Did the owner forget? or believe it would not make a big difference? Did someone consider the extra coal that would be burnt at the power station and its resultant pollution to keep those lights on?
This raises the thorny issue, the true cost of power, can we continue to overlook the generation externalities? The social cost of pollution created by power generation in Hong Kong is presently estimated to be in the order of HK$ 6 billon (US$ 740 million) per year, but that cost is not priced into the consumers energy charge, its paid by the tax payers. The Hong Kong Government verbally advocates a polluters pay policy, however the reality is very different, often relying on the tax payer to foot the bill.
Continuing the lighting audit theme for another post – A simple but often overlooked option for controlling energy costs is thoughtful design of the lighting circuitry and control system for lighting, particularly exterior lighting.
Exterior lighting control is hardly rocket science, low cost circuitry with a contactor and photocell is a preventative measure, keeping the the external lighting from operating during bright day time hours saving countless kilowatts, and the maintenance cost for re-lamping.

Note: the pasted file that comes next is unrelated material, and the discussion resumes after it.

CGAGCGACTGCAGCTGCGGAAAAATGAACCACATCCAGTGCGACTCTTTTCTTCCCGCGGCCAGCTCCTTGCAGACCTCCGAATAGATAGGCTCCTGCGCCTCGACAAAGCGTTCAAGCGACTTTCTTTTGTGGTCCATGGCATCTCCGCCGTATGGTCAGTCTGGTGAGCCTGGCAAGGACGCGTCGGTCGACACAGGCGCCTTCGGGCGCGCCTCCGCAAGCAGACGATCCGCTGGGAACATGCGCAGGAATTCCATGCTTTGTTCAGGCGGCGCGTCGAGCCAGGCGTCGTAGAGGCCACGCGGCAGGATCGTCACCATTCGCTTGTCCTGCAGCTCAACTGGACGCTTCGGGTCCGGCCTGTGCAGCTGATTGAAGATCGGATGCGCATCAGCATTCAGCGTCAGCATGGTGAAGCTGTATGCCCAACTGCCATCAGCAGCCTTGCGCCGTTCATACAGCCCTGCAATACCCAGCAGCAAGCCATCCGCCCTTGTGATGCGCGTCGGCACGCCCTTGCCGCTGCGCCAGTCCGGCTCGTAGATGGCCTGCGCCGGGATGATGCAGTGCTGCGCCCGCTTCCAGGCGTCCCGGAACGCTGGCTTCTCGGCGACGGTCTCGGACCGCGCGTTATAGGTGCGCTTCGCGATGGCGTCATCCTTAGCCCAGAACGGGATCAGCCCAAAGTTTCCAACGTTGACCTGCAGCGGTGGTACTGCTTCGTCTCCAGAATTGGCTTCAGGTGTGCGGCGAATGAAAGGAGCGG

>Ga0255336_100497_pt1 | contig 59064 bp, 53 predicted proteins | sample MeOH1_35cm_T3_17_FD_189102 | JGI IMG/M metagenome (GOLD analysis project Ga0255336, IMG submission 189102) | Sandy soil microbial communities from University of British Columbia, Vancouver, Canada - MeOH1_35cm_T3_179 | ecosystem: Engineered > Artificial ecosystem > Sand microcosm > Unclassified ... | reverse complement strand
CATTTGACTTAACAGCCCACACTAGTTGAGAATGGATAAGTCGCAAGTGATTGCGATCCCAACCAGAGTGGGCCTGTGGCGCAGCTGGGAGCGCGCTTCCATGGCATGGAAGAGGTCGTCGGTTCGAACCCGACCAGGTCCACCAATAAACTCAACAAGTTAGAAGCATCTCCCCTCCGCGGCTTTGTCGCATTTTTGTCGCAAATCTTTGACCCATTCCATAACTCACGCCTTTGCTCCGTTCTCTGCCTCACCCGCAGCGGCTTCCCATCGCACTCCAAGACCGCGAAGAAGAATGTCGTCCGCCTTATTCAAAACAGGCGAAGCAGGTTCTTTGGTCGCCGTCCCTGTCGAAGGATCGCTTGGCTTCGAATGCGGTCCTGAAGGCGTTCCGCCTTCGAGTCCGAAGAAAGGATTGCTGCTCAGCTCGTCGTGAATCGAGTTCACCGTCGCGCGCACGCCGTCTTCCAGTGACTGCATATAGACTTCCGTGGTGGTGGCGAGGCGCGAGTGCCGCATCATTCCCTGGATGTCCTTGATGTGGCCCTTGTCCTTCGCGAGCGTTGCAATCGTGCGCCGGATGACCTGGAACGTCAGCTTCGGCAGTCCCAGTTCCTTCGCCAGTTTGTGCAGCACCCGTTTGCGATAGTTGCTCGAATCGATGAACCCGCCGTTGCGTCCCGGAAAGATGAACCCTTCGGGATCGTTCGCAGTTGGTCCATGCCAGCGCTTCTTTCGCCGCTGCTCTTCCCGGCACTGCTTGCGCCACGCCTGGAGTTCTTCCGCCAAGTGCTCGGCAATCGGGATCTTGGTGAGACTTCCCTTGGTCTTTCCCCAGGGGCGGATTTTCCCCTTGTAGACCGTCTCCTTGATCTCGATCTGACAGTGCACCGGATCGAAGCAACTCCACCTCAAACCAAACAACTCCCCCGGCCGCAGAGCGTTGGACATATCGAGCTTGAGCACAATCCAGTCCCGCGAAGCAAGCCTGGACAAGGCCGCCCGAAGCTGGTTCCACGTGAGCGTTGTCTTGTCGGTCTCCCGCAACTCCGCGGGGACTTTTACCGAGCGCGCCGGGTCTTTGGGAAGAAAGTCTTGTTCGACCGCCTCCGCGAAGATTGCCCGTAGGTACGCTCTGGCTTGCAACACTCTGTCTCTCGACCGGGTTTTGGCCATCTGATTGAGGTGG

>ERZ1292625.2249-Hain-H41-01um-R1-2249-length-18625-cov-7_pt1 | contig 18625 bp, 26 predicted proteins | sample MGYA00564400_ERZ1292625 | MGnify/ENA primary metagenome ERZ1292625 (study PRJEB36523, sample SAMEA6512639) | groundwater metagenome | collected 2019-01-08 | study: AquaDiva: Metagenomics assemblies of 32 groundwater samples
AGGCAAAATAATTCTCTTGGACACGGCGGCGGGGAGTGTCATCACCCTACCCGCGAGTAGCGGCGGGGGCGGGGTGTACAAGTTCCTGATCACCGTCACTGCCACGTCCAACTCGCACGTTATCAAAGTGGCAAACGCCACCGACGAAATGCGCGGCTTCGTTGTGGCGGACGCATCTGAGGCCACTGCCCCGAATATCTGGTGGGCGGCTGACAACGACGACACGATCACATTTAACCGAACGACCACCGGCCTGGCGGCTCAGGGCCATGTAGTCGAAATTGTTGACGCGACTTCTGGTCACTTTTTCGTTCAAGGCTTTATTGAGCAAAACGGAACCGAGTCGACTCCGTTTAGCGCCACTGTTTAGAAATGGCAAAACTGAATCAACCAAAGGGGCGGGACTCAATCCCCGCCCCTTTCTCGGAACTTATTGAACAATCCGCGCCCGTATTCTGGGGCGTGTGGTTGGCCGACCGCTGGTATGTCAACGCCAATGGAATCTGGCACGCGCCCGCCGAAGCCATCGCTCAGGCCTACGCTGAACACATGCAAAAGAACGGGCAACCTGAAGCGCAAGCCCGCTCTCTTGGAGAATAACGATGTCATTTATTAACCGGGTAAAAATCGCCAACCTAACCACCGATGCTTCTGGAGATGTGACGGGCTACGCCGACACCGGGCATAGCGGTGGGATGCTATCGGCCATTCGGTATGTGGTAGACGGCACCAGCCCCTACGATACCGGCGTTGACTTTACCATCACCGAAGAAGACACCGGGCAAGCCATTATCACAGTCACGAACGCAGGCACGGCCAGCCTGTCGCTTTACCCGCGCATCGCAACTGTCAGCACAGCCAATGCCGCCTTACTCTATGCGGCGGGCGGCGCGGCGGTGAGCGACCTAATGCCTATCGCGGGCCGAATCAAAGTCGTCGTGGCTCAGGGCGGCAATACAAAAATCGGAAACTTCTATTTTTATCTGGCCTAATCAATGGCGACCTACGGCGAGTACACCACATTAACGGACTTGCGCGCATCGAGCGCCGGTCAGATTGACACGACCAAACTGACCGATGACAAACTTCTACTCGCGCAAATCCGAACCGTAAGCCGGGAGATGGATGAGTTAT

Unfortunately, as the exterior area of the car park as the photograph indicates, poor design coupled with lowest first cost mentality means building owners often end up with only one control circuit operating both indoor and outdoor fittings simultaneously. Of course, this causes waste due to the unnecessary operation of lights during the day light hours.
It is easy to zone other areas too, in the car park example, covered parking having a perimeter with abundant natural light don’t need electric lamps burning during daytime hours.
If you opt for photocell control, do ensure the photocell location is accessible for easy cleaning.
It is not just about the recording lighting level (known as LUX)
Lighting efficacy – Energy audits for buildings, typically include a lighting audit. But just recording the lighting level (known as the lux level) in the various rooms is not enough. We need to assess the effectiveness of the installation.